Adding insult to injury, after a summit finish he’d like to forget, Froome, wearing a jacket that covered his Team Sky kit, was stopped and tackled to the ground on his way back down the Portet by a Gendarme who mistook him for a spectator.
Though Froome is a proven time trialist, with a pair of Olympic bronze medals in the discipline, Roglic finished ahead of Froome twice in 2017, the last two times they’ve raced head to head against the clock.
Roglic took 0.77 seconds per kilometre on Froome over 31km at the 2017 world time trial championship in Bergen, won by Dumoulin, and 2.5 seconds/kilometre over 18km at the 2017 Tour de Romandie, in Lausanne, won by Roglic.
Combined, in 2017 Roglic took 70 seconds over Froome across 49km, for an average of 1.43 seconds per kilometre. Extrapolated over Saturday’s 31km time trial, Roglic could well take 44 seconds from Froome, bumping the Tour champion off the podium unless Froome adds to his current 16-second lead.
“[Thomas] has got an almost two-minute lead on Dumoulin, which is a pretty comfortable buffer,” Froome said. “We just need to look after him for these next few days. That’s professional cycling, that’s what a team is all about. I’m happy just to be in the position I’m in. I’ll still fight for the podium and obviously we want to see ‘G’ up there in yellow.”
Meanwhile, given his distance to Thomas and Froome on GC, and his historical performance racing against them both in time trials, Dumoulin is poised to finish second overall, just as he did behind Froome at the Giro d’Italia in May. Though he may take up to one minute from Thomas across the 31km Stage 20 time trial, it won’t be anywhere near enough for him to win this Tour.
In fact, Thomas’ winning margin after the time trial may just end up to be large enough that Dumoulin won’t look back with angst upon his 53-second time loss, and 20-second penalty, on Stage 6 due to a mechanical.
“Taking time back was a good thing of course, but that’s all that I had,” Dumoulin said. “Thomas was stronger than I was and I have to deal with that. I saw Froome was in difficulty but I didn’t know if it was a bluff, so I waited a bit with my attack. I went and I tried but I didn’t have the legs to drop Thomas and Roglic. I’m focused on myself and I will always keep a bit of faith and hope. But so far Thomas has proven the strongest.”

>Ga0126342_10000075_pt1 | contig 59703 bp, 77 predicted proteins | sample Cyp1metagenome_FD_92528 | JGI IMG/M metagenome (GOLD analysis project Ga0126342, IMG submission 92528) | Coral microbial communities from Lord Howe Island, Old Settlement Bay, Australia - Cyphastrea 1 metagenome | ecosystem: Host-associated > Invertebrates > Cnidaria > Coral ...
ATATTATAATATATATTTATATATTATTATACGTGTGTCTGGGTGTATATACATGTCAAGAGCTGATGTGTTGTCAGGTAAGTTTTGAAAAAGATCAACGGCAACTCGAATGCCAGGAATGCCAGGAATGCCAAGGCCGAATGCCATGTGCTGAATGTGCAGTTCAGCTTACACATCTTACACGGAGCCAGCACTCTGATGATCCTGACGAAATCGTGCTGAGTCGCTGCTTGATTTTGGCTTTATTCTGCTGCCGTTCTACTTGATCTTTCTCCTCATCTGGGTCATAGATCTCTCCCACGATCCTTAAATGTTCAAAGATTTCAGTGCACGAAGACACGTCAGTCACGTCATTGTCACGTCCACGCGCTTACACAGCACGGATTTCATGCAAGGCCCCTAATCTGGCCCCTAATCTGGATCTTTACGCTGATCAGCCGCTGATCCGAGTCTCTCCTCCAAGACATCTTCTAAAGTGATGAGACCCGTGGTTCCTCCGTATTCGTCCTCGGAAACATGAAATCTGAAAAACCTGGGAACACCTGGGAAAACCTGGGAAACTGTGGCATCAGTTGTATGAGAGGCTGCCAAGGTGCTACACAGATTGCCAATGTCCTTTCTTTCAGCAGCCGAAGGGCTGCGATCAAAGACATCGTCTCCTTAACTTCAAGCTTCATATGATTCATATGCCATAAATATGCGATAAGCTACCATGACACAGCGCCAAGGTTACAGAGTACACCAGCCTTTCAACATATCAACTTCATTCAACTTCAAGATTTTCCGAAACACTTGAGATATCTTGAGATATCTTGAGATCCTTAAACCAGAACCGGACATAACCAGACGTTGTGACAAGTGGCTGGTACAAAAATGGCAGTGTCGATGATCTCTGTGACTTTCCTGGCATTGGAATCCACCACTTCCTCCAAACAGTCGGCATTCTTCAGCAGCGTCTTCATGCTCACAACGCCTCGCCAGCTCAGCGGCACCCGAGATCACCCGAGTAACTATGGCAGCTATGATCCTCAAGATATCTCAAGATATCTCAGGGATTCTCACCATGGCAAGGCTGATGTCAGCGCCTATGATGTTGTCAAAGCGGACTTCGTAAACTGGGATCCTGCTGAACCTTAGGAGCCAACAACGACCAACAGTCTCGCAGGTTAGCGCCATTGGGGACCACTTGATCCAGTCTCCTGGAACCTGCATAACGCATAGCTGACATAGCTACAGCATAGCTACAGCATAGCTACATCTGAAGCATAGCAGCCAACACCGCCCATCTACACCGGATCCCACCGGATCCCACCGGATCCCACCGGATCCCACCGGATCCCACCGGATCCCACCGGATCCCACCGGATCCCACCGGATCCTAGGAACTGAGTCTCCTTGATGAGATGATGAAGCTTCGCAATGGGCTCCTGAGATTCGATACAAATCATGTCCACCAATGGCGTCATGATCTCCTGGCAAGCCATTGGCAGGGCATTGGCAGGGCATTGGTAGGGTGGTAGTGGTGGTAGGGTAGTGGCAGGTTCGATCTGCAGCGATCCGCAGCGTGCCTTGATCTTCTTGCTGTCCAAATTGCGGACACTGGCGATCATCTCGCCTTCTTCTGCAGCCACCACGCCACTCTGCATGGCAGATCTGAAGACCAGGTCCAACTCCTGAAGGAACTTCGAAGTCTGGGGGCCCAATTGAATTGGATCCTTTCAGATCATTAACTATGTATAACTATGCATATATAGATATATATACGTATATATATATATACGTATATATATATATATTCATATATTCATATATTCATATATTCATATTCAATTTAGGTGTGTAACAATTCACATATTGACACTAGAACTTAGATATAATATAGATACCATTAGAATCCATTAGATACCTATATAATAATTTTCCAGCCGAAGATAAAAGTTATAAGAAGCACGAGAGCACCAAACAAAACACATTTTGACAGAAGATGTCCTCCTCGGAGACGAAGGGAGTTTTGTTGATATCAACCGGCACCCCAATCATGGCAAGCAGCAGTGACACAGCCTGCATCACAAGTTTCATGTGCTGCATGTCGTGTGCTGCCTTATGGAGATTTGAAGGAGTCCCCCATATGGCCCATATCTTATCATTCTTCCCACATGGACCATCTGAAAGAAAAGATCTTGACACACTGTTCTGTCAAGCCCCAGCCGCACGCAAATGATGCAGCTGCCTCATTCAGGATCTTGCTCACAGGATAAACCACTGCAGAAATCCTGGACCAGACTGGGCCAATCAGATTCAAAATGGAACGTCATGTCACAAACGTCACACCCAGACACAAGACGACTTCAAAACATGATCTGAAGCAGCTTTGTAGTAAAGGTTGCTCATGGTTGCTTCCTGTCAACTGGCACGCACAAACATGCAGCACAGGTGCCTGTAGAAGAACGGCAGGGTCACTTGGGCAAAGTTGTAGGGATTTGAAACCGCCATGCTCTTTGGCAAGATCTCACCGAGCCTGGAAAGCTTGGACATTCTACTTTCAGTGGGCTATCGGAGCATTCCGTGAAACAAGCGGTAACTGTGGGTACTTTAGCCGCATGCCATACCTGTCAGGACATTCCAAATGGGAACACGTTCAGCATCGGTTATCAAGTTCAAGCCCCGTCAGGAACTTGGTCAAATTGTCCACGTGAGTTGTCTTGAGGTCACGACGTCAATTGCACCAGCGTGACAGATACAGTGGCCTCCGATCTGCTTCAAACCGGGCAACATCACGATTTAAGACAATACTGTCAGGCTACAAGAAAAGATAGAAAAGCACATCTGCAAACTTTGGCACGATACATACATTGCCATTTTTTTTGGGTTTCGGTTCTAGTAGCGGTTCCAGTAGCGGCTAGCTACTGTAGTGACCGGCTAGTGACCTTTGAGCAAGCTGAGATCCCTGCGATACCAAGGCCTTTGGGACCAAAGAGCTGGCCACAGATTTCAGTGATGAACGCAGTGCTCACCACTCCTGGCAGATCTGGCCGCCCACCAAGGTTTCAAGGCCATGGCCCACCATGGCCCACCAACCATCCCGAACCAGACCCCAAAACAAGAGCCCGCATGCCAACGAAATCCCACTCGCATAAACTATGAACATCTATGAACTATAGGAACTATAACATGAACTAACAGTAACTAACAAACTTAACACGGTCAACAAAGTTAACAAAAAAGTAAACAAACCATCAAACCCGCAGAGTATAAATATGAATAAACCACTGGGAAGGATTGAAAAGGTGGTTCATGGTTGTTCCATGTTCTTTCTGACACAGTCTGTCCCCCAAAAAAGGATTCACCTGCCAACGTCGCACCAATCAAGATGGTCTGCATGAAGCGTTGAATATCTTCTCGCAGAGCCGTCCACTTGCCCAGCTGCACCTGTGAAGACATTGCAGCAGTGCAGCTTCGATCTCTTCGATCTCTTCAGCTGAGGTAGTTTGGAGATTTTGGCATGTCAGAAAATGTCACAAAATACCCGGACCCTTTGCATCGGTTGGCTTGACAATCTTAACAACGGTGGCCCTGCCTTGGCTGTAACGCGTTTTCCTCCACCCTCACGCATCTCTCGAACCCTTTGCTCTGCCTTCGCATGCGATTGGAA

Four stages remain: Thursday’s flat stage into Pau; Friday’s trek across the Pyrenees, which ascends and descends the Col d’Aspin, Col du Tourmalet and Col d’Aubisque; Saturday’s undulating 31km time trial; and Sunday’s ceremonial ride into Paris. If anything significant is to impact the GC, it’s most likely to happen on the either the Aubisque or during the time trial.
Roglic, of course, is the wildcard. He’ll want to take more time on Froome, and he is supported by a very strong Steven Kruijswijk, who sits sixth overall, 3:57 down, but a failed attack could see the Slovenian risk losing the opportunity that awaits him on Saturday.
“I wanted to gain time on my main rivals, but unfortunately, I only succeeded to do so on Froome,” Roglic said. “There are still two decisive stages to come, another mountain stage and a time trial, so anything can happen. It’s now a matter of keeping my focus and continuing to fight until Paris.”
And while anything can happen, when Thomas rolls down the start ramp for the Stage 20 time trial in Saint-Pée-sur-Nivelle, he will almost certainly be wearing yellow, riding to secure a Tour de France victory. Any questions about team leadership will have long since been answered.
CyclingTips editor Neal Rogers is writing a daily column during the 2018 Tour de France, focused on analysis, commentary, and opinion.